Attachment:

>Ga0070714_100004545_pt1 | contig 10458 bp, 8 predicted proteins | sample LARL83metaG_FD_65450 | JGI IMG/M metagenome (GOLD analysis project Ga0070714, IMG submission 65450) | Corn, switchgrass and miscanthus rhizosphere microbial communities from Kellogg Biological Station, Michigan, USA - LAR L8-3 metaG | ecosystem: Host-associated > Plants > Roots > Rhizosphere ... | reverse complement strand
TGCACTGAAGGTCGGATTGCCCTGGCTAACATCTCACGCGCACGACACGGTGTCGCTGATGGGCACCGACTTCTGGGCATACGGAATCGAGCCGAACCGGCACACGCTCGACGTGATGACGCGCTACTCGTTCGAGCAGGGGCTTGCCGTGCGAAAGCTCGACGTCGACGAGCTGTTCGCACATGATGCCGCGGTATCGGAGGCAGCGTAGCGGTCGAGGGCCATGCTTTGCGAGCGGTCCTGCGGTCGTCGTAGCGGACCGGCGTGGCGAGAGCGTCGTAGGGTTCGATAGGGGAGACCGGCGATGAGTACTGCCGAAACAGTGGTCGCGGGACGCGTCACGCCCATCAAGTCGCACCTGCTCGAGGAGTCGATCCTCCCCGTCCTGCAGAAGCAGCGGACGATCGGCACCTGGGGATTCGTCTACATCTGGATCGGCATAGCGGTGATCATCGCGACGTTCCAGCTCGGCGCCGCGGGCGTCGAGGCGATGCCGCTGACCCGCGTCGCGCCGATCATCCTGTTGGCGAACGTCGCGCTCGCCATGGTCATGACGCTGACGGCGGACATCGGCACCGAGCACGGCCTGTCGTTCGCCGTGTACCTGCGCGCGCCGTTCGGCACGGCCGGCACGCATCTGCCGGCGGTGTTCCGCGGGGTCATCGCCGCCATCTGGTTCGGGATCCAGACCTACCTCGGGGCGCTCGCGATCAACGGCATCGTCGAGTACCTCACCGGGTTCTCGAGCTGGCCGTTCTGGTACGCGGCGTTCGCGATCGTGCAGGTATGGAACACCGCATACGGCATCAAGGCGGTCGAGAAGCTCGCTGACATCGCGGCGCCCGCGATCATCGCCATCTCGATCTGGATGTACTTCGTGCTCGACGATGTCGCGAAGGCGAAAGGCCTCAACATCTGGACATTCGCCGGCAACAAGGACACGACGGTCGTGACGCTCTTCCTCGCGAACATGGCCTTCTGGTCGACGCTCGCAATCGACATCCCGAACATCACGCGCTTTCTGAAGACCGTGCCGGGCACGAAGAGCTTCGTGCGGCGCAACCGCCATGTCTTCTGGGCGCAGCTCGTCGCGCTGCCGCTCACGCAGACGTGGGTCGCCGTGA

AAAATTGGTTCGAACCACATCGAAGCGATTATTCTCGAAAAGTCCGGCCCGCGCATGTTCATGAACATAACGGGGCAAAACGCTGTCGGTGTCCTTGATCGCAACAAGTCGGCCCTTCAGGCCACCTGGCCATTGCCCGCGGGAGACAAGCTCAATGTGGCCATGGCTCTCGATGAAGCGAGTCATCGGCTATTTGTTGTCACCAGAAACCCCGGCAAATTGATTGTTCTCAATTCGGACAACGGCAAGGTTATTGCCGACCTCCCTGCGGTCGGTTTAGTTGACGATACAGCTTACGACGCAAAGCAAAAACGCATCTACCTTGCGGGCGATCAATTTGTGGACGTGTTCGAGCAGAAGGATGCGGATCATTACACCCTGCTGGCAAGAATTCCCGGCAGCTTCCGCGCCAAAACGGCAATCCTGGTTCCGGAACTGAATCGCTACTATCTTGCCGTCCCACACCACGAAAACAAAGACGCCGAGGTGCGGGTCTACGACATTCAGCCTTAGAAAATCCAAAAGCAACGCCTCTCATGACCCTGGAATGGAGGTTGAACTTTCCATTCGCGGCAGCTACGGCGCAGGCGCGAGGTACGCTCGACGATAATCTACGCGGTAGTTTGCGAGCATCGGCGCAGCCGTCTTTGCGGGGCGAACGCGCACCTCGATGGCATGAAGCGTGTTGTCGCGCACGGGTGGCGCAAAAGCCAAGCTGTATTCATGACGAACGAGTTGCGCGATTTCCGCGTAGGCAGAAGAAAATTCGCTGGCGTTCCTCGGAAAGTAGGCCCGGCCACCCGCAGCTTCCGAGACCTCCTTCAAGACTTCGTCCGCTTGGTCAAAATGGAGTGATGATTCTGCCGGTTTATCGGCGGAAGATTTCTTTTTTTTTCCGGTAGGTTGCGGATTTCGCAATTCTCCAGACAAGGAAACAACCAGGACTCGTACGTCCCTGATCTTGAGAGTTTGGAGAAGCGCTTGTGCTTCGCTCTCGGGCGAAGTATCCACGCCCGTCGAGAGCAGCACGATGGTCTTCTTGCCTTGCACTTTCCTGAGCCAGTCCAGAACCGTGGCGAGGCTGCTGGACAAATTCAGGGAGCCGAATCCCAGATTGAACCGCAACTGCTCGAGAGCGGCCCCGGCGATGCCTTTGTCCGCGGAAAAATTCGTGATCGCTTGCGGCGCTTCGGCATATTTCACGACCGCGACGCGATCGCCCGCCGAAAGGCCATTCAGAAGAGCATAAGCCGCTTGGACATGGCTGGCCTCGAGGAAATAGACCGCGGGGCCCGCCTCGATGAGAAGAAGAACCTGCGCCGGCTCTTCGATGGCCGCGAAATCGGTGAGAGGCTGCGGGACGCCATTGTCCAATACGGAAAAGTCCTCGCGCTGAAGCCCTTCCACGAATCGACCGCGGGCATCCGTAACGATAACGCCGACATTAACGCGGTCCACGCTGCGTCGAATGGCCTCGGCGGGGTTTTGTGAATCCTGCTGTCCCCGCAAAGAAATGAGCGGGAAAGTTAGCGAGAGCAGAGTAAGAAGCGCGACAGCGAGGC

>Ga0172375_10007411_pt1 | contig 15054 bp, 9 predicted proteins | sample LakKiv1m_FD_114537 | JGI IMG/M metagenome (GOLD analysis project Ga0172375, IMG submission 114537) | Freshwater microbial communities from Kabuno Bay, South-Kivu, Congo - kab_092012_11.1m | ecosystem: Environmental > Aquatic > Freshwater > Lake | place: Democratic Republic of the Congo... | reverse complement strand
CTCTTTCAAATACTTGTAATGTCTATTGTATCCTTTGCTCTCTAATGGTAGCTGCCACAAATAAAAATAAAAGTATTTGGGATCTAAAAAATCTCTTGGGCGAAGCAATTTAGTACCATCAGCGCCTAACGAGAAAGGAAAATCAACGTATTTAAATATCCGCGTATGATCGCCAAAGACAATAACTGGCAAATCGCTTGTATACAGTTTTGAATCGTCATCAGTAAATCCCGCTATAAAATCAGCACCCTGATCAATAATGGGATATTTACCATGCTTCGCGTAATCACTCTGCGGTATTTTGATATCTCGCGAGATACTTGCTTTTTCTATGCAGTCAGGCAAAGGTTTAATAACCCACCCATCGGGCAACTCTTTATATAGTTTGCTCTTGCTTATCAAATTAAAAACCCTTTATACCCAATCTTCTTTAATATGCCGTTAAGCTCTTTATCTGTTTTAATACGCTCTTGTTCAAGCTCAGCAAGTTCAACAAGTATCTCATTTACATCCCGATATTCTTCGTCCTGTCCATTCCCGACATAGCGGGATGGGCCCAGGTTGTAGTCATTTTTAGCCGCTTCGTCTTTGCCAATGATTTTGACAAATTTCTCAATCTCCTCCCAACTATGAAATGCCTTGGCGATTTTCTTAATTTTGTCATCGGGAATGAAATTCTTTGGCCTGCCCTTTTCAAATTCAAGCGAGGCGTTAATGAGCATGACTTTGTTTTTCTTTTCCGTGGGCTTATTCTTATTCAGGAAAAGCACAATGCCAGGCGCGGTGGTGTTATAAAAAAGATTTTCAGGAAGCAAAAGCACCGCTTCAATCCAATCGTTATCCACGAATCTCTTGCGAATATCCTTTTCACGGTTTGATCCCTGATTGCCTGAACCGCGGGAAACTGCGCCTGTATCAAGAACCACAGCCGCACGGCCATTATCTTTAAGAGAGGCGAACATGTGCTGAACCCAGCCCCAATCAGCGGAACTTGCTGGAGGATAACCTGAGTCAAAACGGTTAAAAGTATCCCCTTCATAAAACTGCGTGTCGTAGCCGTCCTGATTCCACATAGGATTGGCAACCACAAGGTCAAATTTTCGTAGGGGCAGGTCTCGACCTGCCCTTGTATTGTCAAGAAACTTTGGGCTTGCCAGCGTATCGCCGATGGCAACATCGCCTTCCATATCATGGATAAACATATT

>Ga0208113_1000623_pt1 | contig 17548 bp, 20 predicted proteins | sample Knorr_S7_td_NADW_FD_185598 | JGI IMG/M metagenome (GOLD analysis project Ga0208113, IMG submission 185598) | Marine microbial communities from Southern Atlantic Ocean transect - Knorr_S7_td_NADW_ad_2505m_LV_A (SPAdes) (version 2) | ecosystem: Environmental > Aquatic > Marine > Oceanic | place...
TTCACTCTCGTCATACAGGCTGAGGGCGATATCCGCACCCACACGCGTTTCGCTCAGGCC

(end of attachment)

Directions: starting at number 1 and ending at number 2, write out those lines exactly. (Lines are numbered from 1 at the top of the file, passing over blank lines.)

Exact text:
>Ga0070714_100004545_pt1 | contig 10458 bp, 8 predicted proteins | sample LARL83metaG_FD_65450 | JGI IMG/M metagenome (GOLD analysis project Ga0070714, IMG submission 65450) | Corn, switchgrass and miscanthus rhizosphere microbial communities from Kellogg Biological Station, Michigan, USA - LAR L8-3 metaG | ecosystem: Host-associated > Plants > Roots > Rhizosphere ... | reverse complement strand
TGCACTGAAGGTCGGATTGCCCTGGCTAACATCTCACGCGCACGACACGGTGTCGCTGATGGGCACCGACTTCTGGGCATACGGAATCGAGCCGAACCGGCACACGCTCGACGTGATGACGCGCTACTCGTTCGAGCAGGGGCTTGCCGTGCGAAAGCTCGACGTCGACGAGCTGTTCGCACATGATGCCGCGGTATCGGAGGCAGCGTAGCGGTCGAGGGCCATGCTTTGCGAGCGGTCCTGCGGTCGTCGTAGCGGACCGGCGTGGCGAGAGCGTCGTAGGGTTCGATAGGGGAGACCGGCGATGAGTACTGCCGAAACAGTGGTCGCGGGACGCGTCACGCCCATCAAGTCGCACCTGCTCGAGGAGTCGATCCTCCCCGTCCTGCAGAAGCAGCGGACGATCGGCACCTGGGGATTCGTCTACATCTGGATCGGCATAGCGGTGATCATCGCGACGTTCCAGCTCGGCGCCGCGGGCGTCGAGGCGATGCCGCTGACCCGCGTCGCGCCGATCATCCTGTTGGCGAACGTCGCGCTCGCCATGGTCATGACGCTGACGGCGGACATCGGCACCGAGCACGGCCTGTCGTTCGCCGTGTACCTGCGCGCGCCGTTCGGCACGGCCGGCACGCATCTGCCGGCGGTGTTCCGCGGGGTCATCGCCGCCATCTGGTTCGGGATCCAGACCTACCTCGGGGCGCTCGCGATCAACGGCATCGTCGAGTACCTCACCGGGTTCTCGAGCTGGCCGTTCTGGTACGCGGCGTTCGCGATCGTGCAGGTATGGAACACCGCATACGGCATCAAGGCGGTCGAGAAGCTCGCTGACATCGCGGCGCCCGCGATCATCGCCATCTCGATCTGGATGTACTTCGTGCTCGACGATGTCGCGAAGGCGAAAGGCCTCAACATCTGGACATTCGCCGGCAACAAGGACACGACGGTCGTGACGCTCTTCCTCGCGAACATGGCCTTCTGGTCGACGCTCGCAATCGACATCCCGAACATCACGCGCTTTCTGAAGACCGTGCCGGGCACGAAGAGCTTCGTGCGGCGCAACCGCCATGTCTTCTGGGCGCAGCTCGTCGCGCTGCCGCTCACGCAGACGTGGGTCGCCGTGA